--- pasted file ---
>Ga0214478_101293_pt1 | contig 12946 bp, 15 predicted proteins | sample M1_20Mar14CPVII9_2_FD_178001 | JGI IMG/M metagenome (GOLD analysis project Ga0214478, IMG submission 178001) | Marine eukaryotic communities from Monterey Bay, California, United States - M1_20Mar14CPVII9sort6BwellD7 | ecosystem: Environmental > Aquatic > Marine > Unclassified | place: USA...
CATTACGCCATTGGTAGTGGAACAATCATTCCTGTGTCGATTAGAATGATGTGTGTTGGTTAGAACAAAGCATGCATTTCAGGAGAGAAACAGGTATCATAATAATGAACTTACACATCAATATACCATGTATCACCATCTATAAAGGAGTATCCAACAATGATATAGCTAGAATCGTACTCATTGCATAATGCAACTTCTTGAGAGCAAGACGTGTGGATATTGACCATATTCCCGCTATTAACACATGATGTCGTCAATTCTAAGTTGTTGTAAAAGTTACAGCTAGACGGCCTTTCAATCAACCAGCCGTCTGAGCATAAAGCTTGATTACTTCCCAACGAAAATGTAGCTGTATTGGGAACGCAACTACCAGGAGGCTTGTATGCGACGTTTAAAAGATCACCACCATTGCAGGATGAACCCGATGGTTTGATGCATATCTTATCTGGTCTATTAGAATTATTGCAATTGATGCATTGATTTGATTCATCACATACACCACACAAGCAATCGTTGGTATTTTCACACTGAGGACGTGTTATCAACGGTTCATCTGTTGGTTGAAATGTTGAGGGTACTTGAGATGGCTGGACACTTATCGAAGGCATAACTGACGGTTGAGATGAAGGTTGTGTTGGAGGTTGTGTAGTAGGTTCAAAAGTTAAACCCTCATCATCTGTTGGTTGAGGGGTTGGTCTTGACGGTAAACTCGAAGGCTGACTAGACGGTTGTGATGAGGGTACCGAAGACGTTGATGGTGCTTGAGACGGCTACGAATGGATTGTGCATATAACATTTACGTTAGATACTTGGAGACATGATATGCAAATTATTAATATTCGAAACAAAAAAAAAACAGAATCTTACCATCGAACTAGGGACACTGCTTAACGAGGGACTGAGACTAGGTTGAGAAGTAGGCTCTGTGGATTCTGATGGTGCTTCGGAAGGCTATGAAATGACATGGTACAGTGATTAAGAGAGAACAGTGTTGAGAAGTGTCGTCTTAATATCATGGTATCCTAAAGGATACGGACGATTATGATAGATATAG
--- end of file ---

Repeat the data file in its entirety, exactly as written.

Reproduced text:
>Ga0214478_101293_pt1 | contig 12946 bp, 15 predicted proteins | sample M1_20Mar14CPVII9_2_FD_178001 | JGI IMG/M metagenome (GOLD analysis project Ga0214478, IMG submission 178001) | Marine eukaryotic communities from Monterey Bay, California, United States - M1_20Mar14CPVII9sort6BwellD7 | ecosystem: Environmental > Aquatic > Marine > Unclassified | place: USA...
CATTACGCCATTGGTAGTGGAACAATCATTCCTGTGTCGATTAGAATGATGTGTGTTGGTTAGAACAAAGCATGCATTTCAGGAGAGAAACAGGTATCATAATAATGAACTTACACATCAATATACCATGTATCACCATCTATAAAGGAGTATCCAACAATGATATAGCTAGAATCGTACTCATTGCATAATGCAACTTCTTGAGAGCAAGACGTGTGGATATTGACCATATTCCCGCTATTAACACATGATGTCGTCAATTCTAAGTTGTTGTAAAAGTTACAGCTAGACGGCCTTTCAATCAACCAGCCGTCTGAGCATAAAGCTTGATTACTTCCCAACGAAAATGTAGCTGTATTGGGAACGCAACTACCAGGAGGCTTGTATGCGACGTTTAAAAGATCACCACCATTGCAGGATGAACCCGATGGTTTGATGCATATCTTATCTGGTCTATTAGAATTATTGCAATTGATGCATTGATTTGATTCATCACATACACCACACAAGCAATCGTTGGTATTTTCACACTGAGGACGTGTTATCAACGGTTCATCTGTTGGTTGAAATGTTGAGGGTACTTGAGATGGCTGGACACTTATCGAAGGCATAACTGACGGTTGAGATGAAGGTTGTGTTGGAGGTTGTGTAGTAGGTTCAAAAGTTAAACCCTCATCATCTGTTGGTTGAGGGGTTGGTCTTGACGGTAAACTCGAAGGCTGACTAGACGGTTGTGATGAGGGTACCGAAGACGTTGATGGTGCTTGAGACGGCTACGAATGGATTGTGCATATAACATTTACGTTAGATACTTGGAGACATGATATGCAAATTATTAATATTCGAAACAAAAAAAAAACAGAATCTTACCATCGAACTAGGGACACTGCTTAACGAGGGACTGAGACTAGGTTGAGAAGTAGGCTCTGTGGATTCTGATGGTGCTTCGGAAGGCTATGAAATGACATGGTACAGTGATTAAGAGAGAACAGTGTTGAGAAGTGTCGTCTTAATATCATGGTATCCTAAAGGATACGGACGATTATGATAGATATAG